When news of our orders to JBER got around, a family friend said, “Oh, Anchorage, you’ll be just a couple miles from Alaska in any direction.” I didn’t understand that sentiment until I got here. Anchorage, even out here in Eagle River, is much more civilized than I imagined in rough, wild Alaska.
Alaska’s Legislature took bold steps this session to advance an LNG natural gas pipeline project, pay down state pension obligations, support good schools, and build critical infrastructure – while reducing normal operating expenses.
The Second Session of the 28th Alaska Legislature has come to a close and I am pleased to be back home in our beautiful community! I am honored to represent Eagle River and to stand up for the many important issues affecting our community and the State of Alaska. Among these my focus has been on fiscal responsibility, education reform, responsible resource development, supporting our military and meaningful regulatory reform.
From October until the last of the snow melted off, I dreamed of palm trees and blue waves crashing on sandy beaches. Jealousy would creep in as I listened to other’s travel plans. I love Alaska, but I would not have minded a change of scenery.
I am pleased to provide you this update after the adjournment of the 28th Alaska Legislature. As you may have heard, we went five days over the standard 90-day session, but accomplished great things during our extended time in Juneau.
Mother’s Day is this weekend. I have already received my present for this year. I am the proud owner of a new grill. Last week our toilet was leaking. To tell the truth it had been leaking for a bit, but with a new baby in the house a leaky toilet was not on the top of the priority list. That was until the leak went from a small, slow leak to water-visibly-coming-out-of-the-tank leak.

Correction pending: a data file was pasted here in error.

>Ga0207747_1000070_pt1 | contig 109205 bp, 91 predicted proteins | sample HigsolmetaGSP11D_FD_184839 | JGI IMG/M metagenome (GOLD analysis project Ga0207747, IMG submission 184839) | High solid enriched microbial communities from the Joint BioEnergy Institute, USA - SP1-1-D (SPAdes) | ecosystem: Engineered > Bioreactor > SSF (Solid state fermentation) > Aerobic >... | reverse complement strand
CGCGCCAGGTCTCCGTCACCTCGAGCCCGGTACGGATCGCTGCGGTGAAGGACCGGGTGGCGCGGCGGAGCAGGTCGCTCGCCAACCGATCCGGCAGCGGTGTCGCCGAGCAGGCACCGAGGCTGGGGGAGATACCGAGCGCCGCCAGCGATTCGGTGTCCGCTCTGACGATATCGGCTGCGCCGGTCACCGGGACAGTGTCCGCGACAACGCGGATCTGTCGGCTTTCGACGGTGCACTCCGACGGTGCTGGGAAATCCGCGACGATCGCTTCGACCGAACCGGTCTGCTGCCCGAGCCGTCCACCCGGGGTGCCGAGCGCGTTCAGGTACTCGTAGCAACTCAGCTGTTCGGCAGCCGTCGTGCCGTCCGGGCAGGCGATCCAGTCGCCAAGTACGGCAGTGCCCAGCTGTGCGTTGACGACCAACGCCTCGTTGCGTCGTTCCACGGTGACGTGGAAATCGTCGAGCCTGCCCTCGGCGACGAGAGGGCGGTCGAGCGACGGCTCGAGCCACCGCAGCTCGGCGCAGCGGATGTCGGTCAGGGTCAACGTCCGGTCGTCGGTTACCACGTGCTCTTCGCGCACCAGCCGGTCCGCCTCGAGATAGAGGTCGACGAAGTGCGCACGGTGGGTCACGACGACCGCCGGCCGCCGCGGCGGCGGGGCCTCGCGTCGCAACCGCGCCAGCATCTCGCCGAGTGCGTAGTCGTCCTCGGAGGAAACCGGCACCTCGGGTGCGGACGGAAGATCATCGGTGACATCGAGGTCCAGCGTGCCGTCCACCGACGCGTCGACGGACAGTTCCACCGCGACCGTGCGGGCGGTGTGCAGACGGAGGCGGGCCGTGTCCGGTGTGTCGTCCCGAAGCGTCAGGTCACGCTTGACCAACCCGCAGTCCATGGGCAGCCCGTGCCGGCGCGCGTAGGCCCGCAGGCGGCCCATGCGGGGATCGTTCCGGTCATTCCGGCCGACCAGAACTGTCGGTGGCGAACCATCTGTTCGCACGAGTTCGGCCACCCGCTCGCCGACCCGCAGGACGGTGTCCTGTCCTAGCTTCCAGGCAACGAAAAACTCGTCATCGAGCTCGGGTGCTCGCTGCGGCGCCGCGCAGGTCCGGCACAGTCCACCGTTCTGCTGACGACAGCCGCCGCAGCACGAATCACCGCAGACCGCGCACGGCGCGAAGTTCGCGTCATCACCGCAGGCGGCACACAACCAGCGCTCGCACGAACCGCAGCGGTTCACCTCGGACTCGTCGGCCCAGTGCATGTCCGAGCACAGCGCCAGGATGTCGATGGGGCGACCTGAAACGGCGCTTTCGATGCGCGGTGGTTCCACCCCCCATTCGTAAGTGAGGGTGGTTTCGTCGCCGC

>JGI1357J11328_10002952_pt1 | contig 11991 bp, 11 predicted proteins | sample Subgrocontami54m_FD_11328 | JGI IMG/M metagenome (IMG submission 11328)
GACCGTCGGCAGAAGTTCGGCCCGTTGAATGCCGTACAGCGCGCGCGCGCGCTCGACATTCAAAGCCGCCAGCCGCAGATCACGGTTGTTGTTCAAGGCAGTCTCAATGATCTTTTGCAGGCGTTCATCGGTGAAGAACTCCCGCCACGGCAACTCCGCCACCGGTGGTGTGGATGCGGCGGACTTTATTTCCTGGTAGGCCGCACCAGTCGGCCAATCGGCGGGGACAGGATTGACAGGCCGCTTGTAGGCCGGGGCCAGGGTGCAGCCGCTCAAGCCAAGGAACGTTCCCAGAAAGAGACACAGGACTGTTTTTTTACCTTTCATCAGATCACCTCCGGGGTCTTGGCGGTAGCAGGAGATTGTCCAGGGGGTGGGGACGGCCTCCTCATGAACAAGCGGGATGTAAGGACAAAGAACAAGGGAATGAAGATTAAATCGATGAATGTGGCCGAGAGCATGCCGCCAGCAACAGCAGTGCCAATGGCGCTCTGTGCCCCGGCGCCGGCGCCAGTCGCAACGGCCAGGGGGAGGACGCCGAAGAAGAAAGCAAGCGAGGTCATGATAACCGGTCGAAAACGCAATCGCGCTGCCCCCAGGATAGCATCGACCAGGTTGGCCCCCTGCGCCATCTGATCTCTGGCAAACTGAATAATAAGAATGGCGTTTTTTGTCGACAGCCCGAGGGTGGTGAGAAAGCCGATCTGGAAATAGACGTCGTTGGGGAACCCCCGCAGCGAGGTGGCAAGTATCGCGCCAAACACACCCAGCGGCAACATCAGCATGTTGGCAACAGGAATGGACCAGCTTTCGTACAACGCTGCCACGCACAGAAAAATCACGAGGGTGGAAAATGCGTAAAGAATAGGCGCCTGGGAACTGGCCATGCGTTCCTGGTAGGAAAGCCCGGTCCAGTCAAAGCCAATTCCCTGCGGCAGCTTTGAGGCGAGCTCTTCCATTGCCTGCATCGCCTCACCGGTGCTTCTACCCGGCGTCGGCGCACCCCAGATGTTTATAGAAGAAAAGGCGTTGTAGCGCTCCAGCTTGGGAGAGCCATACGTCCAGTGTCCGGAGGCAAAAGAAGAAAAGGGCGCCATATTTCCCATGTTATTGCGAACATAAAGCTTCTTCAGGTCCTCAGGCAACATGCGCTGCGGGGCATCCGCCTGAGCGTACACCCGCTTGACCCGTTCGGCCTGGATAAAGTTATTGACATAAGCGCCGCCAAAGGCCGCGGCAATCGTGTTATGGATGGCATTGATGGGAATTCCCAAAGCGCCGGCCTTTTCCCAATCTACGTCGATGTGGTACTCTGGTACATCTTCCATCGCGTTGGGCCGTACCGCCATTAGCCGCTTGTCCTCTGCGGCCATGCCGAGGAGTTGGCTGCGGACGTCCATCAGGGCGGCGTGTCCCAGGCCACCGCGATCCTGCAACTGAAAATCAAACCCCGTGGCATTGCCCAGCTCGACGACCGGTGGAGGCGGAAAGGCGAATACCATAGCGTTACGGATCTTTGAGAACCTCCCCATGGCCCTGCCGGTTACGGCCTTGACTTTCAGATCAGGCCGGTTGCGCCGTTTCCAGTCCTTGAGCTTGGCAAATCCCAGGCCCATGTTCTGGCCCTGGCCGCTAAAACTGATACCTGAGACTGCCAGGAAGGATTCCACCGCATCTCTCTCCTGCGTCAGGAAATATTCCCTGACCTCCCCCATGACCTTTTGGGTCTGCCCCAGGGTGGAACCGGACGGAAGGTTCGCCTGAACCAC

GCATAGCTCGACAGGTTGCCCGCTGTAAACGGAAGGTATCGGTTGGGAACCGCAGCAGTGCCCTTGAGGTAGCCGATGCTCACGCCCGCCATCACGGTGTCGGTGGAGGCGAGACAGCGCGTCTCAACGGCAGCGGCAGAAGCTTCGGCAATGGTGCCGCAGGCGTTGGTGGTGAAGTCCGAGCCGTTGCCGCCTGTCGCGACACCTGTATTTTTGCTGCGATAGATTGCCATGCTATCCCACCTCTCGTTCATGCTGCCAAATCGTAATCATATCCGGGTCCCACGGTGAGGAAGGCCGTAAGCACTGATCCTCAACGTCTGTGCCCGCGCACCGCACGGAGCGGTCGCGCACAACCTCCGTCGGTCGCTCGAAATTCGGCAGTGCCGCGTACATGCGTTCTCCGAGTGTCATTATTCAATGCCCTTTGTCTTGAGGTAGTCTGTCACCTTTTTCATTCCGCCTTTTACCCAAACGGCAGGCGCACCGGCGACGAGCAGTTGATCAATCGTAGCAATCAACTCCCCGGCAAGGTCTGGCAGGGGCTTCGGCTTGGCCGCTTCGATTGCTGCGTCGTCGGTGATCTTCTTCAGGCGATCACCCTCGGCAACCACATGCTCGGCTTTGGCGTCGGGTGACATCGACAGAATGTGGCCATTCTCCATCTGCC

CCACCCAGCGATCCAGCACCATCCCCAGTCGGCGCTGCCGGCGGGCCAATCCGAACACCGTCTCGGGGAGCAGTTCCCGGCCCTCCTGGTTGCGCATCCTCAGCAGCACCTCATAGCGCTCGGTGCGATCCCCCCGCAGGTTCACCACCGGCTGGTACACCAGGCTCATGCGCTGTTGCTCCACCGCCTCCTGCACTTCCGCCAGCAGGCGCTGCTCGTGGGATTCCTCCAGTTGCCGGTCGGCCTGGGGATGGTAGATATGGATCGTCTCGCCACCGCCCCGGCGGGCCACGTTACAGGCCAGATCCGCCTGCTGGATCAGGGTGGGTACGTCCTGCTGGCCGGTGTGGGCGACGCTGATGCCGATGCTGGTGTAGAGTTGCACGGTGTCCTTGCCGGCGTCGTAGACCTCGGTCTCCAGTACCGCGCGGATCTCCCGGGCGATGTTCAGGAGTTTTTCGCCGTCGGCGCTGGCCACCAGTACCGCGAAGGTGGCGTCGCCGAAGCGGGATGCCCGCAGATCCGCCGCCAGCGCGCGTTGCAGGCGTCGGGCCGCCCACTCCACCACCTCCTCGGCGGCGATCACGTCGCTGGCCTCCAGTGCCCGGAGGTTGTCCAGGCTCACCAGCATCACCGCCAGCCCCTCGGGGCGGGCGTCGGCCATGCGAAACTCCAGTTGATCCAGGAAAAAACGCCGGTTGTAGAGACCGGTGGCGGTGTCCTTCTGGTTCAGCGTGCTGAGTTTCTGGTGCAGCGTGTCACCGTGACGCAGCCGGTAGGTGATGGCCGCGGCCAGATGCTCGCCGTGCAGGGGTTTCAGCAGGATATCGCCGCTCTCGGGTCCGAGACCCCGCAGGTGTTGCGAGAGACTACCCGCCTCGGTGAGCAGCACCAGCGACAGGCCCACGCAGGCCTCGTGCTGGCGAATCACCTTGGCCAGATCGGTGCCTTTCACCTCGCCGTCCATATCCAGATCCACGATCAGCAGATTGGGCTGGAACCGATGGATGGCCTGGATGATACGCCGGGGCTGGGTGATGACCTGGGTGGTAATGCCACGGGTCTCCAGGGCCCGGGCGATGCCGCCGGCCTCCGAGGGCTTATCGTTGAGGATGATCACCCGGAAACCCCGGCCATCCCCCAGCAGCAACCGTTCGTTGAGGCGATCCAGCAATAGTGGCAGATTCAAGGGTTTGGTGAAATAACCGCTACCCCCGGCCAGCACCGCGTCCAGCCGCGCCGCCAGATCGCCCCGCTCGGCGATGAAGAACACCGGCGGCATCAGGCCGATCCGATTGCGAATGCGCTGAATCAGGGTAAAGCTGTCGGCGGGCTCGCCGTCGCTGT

On March 24, I got my favorite Alaskan souvenir. Miss Aurora Spears was born. Similar to other military families we have a child for every state we have lived in for at least 12 months. After three kids we were not planning on continuing the trend, but then we moved to Alaska. I’m not sure what changed my mind. Maybe with four years since the birth of my youngest my reasons for wanting to stop with her were getting hazy. Was it that nearly every woman I knew was having a baby? Could it have been that, in Alaska, three or four children seem more normal than elsewhere? Perhaps it was the desire to be able to use a cool Alaska themed name. Whatever the reason, my family decided that we would go for a “made in Alaska” baby.
The newspaper notice was published some weeks after the earthquake, saying that the road to the Kenai Peninsula from points north would open— but travel would be by convoy only. The first group of cars had to be on the Seward Highway past Indian by early evening to take advantage of the low tide. Bridges along the route were now—like the quake—history. They had crossed rivers whose snowmelt waters were gushing fro the mountains to meet this tidal arm of the sea. They had washed out when Turnagain Arm had been shaken during the upheaval, a misnomer, since the area had dropped considerably. So how were we to cross when the land was lower than it had been, and with the bridges out, too?
Back in 1964 before the earthquake hit, before anyone envisioned that Good Friday would go down in history not so much as a religious holiday as a destructive, deadly reminder of the earth’s fickleness, Ethel Breese was living in Anchorage, on the outskirts of the city around where Lake Otis Parkway and Tudor Road area exists today.
A little over three years ago, the Department of Natural Resources recognized that the status quo for permitting wasn’t working. More than 2,600 of our permits and authorizations were backlogged, to the detriment of many businesses and individual Alaskans seeking to access state lands and resources, and to the detriment of our economy.